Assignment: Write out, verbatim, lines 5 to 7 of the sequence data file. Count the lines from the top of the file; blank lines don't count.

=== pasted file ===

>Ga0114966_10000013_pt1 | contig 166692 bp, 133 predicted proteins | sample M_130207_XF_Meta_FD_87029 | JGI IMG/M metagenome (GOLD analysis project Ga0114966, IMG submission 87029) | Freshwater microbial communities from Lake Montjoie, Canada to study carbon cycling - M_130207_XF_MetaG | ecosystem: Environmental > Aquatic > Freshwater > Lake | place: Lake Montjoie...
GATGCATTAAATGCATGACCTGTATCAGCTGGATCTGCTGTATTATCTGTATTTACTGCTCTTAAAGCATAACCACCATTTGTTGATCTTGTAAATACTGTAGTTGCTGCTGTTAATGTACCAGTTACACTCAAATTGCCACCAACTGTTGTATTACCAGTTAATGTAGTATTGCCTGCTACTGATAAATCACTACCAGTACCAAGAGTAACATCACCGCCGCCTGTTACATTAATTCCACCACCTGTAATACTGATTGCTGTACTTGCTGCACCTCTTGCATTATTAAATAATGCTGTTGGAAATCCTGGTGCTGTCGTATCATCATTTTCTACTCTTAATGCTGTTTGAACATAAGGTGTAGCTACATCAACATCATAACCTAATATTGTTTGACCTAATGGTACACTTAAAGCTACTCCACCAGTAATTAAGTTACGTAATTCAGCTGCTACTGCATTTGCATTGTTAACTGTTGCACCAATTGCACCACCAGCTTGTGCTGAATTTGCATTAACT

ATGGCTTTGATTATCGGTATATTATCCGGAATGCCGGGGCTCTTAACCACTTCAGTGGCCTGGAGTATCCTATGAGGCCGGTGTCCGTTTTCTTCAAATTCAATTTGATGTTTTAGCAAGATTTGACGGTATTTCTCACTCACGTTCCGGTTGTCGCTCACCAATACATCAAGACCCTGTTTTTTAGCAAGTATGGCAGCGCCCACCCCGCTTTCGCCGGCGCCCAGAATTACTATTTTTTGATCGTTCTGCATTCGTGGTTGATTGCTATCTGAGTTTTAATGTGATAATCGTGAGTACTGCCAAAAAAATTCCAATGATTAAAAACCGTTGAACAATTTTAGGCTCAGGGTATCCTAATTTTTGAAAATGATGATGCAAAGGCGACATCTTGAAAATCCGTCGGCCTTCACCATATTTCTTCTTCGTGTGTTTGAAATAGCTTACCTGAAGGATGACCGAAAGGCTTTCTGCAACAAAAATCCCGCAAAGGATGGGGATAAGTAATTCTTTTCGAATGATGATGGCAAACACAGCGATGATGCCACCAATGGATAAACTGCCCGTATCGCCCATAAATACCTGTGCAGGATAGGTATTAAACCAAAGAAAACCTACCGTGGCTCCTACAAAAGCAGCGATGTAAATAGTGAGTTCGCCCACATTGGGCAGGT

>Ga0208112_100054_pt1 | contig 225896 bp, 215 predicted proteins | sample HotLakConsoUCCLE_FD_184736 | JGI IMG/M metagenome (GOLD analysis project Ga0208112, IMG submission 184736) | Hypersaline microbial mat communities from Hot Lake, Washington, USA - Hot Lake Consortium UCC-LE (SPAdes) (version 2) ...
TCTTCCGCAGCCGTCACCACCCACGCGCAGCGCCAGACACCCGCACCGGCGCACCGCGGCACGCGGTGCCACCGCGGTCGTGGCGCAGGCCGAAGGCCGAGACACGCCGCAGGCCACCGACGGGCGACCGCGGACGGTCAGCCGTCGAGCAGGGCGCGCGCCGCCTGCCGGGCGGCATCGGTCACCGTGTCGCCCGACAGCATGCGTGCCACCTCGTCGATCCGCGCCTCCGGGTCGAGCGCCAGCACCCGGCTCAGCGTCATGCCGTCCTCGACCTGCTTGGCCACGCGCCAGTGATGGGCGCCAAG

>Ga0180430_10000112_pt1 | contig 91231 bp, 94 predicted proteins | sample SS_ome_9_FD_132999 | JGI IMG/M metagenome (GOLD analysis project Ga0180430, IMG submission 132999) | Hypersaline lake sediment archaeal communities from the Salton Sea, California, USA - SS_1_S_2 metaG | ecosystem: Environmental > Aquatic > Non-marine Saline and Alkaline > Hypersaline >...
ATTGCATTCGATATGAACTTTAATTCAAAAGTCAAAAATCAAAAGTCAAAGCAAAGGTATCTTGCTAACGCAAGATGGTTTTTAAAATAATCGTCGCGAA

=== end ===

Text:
TCTTCCGCAGCCGTCACCACCCACGCGCAGCGCCAGACACCCGCACCGGCGCACCGCGGCACGCGGTGCCACCGCGGTCGTGGCGCAGGCCGAAGGCCGAGACACGCCGCAGGCCACCGACGGGCGACCGCGGACGGTCAGCCGTCGAGCAGGGCGCGCGCCGCCTGCCGGGCGGCATCGGTCACCGTGTCGCCCGACAGCATGCGTGCCACCTCGTCGATCCGCGCCTCCGGGTCGAGCGCCAGCACCCGGCTCAGCGTCATGCCGTCCTCGACCTGCTTGGCCACGCGCCAGTGATGGGCGCCAAG

>Ga0180430_10000112_pt1 | contig 91231 bp, 94 predicted proteins | sample SS_ome_9_FD_132999 | JGI IMG/M metagenome (GOLD analysis project Ga0180430, IMG submission 132999) | Hypersaline lake sediment archaeal communities from the Salton Sea, California, USA - SS_1_S_2 metaG | ecosystem: Environmental > Aquatic > Non-marine Saline and Alkaline > Hypersaline >...
ATTGCATTCGATATGAACTTTAATTCAAAAGTCAAAAATCAAAAGTCAAAGCAAAGGTATCTTGCTAACGCAAGATGGTTTTTAAAATAATCGTCGCGAA